How to start with Google Analytics

Google Analytics

If you have a website then you might already have Google Analytics set up.  If you don’t, let’s fix that immediately.

If you don’t know what Google Analytics is, it’s a tool that allows you to monitor and measure the traffic on your website. Tracking visitors that come through your website can provide a whole range of insight and ultimately generate improvements to help you increase sales.

The best part: it’s completely free and incredibly easy to setup. Here’s where you can get started.

One of the great features of Google Analytics is that anyone can use it, from a first-time user who’s looking for basic information right through to Analytics Veterans doing a data deep-dive analysis. If you’re the former and haven’t used it before, the best way to learn is to jump in the deep end.

Install the analytics on your website, check to see if it’s collecting data, and then leave it to run for a month. At the end of the month, jump in and start to explore the last 30 days of data you’ve collected. In the beginning, you’ll be able to get a feel for things by looking for data such as:

  • How many visitors have been to your site since you set up the code?
  • How many pages do visitors go to?
  • How long do users spend on your site?
  • Are your visitors new or returning?

Once you’ve found your feet and you’re paddling, you can start to explore some of the other areas of analytics beyond the basic dashboard of information. Once you’re ready for it, you can begin to look for things such as:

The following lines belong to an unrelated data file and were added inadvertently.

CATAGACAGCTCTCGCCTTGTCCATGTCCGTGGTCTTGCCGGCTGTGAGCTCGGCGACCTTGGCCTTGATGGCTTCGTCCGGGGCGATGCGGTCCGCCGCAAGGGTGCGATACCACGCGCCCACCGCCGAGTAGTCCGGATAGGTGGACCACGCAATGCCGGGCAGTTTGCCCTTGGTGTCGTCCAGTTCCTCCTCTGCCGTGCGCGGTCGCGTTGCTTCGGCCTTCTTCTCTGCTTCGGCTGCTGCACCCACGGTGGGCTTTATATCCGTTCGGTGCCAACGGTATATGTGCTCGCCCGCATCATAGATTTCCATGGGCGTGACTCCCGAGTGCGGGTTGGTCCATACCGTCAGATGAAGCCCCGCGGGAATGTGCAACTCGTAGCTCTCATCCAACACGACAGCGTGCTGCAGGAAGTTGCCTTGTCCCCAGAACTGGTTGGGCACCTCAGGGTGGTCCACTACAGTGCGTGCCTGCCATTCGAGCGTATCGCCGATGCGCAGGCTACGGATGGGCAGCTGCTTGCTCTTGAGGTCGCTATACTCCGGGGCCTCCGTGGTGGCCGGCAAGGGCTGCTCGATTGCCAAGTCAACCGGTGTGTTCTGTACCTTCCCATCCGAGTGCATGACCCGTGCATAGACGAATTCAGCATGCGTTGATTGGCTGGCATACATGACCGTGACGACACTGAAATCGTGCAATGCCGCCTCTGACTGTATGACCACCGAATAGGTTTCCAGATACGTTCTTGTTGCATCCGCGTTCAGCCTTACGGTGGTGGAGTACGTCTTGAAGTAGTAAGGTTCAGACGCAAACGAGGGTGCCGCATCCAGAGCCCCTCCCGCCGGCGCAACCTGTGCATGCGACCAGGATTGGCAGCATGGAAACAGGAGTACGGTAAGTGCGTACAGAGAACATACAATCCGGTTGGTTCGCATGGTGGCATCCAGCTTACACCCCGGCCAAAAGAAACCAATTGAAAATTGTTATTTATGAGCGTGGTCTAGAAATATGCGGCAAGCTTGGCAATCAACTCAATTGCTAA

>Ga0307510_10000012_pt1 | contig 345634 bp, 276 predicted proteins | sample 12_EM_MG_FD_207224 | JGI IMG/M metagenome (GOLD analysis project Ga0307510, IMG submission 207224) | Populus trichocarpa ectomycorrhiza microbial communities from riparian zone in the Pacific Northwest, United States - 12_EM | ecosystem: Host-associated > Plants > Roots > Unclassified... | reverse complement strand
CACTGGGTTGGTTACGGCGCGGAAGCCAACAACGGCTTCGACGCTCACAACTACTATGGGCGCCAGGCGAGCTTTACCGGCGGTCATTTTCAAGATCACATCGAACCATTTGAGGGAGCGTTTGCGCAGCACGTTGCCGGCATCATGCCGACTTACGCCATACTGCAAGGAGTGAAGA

• Which pages are the most popular?
  • What sources does your traffic come from? Search engines? Advertising? Other websites?
  • What keywords do customers use to find your business in Google?
  •  Which pages have the highest exit rate?  (Where do users most often leave your page?)
  • Where are your visitors located?

Of course, the data is useless without analysis and action. For example, I worked with a client who ran a small business with a website that received decent traffic. She had Analytics installed, but didn’t do much with it other than the occasional glance at the basics.  She was alarmed that most of her traffic spent only a few seconds on her website before leaving.

So we jumped into the Analytics and discovered that an large proportion of her visitors were browsing on a mobile device. I jumped on my iPhone and discovered her website didn’t work properly. So we created a mobile optimised version, and the time spent on her site grew significantly.

That’s just one example of what you might be able to do to improve your business’s website. But for now, start small with the basics and get more sophisticated when you’re ready. So install it on your website, collect some data and begin to explore—you never know what you might discover.